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Martin Schwaiger

Nokia Japan

Date of birth: May 25, 1973

Hometown: Vienna

Number of years in Japan (cumulative): 3 (as of October 2018)

Martin Schwaiger
Q1: What was your first encounter with Japan?

Coming from a four-year assignment in Kuala Lumpur, I immediately noticed the mega-city’s cleanliness. Tokyo is a fascinating ecosystem that, despite the millions of people living here, works exceptionally smooth. For me, Tokyo is a role model for future cities.

Q2: Please state your motto in life and why you have chosen it.

Be curious! Never stop exploring. I have been living and working in many countries, and it’s such a privilege to have been able to experience so many different cultures and people. By being open to new things and being curious about what’s around the next corner, life becomes an exciting adventure. Exploring broadens our mind and our understanding for each other.

Q3 : Over your career, what achievement are you the proudest of?

It’s hard to pick one thing, but I always feel proud if people miss me when I am leaving. I try to keep contact with the people and countries I worked in and it gives me a lot of satisfaction when people remember me as someone who made a positive difference in their personal or professional lives.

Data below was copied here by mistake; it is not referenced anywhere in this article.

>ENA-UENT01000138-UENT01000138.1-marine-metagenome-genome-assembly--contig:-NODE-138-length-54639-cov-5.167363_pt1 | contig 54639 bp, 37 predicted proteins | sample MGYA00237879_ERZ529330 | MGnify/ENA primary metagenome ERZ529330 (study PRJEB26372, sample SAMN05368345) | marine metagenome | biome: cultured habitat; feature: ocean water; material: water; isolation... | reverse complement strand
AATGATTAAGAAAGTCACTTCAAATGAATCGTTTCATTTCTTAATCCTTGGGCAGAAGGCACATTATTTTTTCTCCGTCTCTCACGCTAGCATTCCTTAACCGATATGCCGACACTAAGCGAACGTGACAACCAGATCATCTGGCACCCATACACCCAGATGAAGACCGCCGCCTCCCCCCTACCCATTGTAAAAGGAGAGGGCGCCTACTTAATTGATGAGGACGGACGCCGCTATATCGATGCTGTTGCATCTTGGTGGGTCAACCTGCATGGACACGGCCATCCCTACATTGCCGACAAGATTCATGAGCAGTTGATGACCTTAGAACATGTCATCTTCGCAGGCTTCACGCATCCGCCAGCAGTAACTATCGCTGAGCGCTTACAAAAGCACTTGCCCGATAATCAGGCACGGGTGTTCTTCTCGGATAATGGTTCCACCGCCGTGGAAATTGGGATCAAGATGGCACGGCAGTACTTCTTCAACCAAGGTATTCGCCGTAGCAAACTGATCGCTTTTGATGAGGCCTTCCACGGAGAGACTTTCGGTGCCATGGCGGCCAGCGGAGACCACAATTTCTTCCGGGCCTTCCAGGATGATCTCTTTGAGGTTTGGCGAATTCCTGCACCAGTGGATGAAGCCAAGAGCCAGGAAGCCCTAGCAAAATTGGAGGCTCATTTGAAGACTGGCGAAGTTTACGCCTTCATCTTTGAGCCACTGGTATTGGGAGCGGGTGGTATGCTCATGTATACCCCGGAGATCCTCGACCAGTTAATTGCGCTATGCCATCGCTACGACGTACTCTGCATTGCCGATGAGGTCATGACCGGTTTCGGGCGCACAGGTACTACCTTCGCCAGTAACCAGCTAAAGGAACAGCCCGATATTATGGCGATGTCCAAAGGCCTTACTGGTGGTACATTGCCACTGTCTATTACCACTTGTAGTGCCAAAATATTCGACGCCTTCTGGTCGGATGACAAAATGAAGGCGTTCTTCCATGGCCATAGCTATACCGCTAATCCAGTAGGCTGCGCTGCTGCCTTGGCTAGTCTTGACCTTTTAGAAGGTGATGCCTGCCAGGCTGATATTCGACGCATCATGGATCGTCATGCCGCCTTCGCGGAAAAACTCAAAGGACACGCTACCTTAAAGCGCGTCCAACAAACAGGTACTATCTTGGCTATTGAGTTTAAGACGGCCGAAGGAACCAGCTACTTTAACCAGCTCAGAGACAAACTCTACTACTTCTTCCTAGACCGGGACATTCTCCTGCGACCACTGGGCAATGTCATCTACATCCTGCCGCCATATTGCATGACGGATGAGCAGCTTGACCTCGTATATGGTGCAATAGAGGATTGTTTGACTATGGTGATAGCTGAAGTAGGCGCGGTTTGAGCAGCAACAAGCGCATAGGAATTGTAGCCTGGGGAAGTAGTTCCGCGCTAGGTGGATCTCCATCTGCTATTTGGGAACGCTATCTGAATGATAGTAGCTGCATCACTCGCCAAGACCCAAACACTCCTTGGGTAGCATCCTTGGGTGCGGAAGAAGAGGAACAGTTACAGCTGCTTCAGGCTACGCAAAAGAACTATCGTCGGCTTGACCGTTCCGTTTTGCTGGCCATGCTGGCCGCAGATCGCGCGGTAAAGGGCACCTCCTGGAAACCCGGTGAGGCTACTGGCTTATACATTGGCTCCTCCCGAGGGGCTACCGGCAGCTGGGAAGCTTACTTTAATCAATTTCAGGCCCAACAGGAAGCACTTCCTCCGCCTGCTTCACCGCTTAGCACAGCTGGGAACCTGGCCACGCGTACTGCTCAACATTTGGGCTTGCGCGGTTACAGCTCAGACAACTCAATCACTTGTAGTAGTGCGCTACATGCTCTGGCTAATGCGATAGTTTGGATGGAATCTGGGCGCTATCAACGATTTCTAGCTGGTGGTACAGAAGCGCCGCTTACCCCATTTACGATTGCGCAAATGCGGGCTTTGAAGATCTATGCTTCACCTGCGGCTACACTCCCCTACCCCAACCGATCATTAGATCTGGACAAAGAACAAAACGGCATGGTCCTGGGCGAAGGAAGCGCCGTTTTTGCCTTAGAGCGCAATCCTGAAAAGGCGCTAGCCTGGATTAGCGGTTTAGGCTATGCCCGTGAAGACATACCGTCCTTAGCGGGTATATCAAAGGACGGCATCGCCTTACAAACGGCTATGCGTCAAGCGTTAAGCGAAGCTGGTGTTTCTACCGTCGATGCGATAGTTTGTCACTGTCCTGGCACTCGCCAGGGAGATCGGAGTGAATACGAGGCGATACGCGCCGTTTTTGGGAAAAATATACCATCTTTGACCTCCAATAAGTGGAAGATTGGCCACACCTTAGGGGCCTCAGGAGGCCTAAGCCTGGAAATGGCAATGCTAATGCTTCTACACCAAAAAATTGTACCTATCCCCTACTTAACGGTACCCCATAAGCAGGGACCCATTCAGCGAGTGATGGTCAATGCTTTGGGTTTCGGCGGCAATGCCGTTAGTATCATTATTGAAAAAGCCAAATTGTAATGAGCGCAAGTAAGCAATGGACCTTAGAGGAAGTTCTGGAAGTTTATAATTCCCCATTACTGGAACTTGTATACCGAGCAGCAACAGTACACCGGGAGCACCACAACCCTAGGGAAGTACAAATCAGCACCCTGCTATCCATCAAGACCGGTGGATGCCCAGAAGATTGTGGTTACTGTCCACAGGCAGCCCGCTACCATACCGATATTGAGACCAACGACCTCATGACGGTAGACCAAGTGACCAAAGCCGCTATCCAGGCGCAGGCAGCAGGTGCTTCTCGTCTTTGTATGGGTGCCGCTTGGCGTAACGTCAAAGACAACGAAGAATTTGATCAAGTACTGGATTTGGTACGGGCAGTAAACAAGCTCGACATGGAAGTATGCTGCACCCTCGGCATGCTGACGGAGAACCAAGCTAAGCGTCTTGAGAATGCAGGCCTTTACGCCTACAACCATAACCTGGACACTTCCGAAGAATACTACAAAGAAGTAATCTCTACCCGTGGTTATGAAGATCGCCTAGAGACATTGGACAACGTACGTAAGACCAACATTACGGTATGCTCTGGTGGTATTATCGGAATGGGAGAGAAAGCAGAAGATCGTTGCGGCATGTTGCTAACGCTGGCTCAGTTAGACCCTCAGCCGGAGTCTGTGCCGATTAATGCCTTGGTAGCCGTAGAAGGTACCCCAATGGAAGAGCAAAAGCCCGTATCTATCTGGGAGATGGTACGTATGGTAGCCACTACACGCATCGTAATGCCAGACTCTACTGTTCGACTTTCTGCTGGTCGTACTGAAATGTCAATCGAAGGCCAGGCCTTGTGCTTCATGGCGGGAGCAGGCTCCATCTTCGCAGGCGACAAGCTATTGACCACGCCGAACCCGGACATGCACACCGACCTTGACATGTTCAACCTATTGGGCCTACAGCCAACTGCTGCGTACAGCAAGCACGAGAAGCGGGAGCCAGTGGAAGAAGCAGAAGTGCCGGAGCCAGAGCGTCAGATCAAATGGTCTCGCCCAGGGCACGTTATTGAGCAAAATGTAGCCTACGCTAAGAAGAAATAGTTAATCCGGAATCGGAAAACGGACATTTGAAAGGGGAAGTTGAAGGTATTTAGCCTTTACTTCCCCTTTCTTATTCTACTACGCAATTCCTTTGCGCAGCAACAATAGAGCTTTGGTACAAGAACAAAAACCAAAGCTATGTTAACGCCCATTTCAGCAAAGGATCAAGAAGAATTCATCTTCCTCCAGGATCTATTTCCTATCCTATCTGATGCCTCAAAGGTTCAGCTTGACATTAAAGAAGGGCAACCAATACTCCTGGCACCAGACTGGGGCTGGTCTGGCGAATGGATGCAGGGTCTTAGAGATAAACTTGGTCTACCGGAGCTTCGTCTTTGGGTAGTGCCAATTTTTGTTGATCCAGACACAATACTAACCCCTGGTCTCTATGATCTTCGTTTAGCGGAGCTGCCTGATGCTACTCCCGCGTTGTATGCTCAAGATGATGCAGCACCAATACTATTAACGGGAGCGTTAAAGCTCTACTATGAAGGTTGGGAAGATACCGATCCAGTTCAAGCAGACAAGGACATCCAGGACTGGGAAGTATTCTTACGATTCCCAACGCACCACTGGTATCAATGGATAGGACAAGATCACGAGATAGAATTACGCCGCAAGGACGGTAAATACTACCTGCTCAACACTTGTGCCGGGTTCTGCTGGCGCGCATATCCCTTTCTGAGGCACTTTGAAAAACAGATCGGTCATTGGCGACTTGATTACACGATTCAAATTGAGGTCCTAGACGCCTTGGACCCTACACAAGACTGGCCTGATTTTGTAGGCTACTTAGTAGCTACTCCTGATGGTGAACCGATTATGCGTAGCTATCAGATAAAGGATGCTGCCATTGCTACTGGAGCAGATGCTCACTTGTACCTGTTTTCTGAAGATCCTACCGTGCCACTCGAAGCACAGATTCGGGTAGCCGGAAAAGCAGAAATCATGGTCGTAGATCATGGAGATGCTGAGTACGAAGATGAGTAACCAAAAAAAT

Q4 : What are your goals during your time in Japan, your current position or in life?

I already failed one goal I was trying to achieve: to learn the language, which is a real challenge! Nevertheless, I learned so much about the unique culture of Japan, for example the dedication and proudness of what people do no matter what job it is. I hope I can use those values in my personal and professional life.

Q5 : What wisdom, advice or tips can you give to people living and working in Japan?

Japan is a high-context and complex culture. Most expats come here with the idea that they can implement what they are used to in their home countries. They often get frustrated when it doesn’t work, as they don’t understand the people and the culture. Take your time, listen, observe and understand first how things are working here and don’t try to copy and paste what worked well in your own country. Japan is different.

Last updated: Oct 15, 2018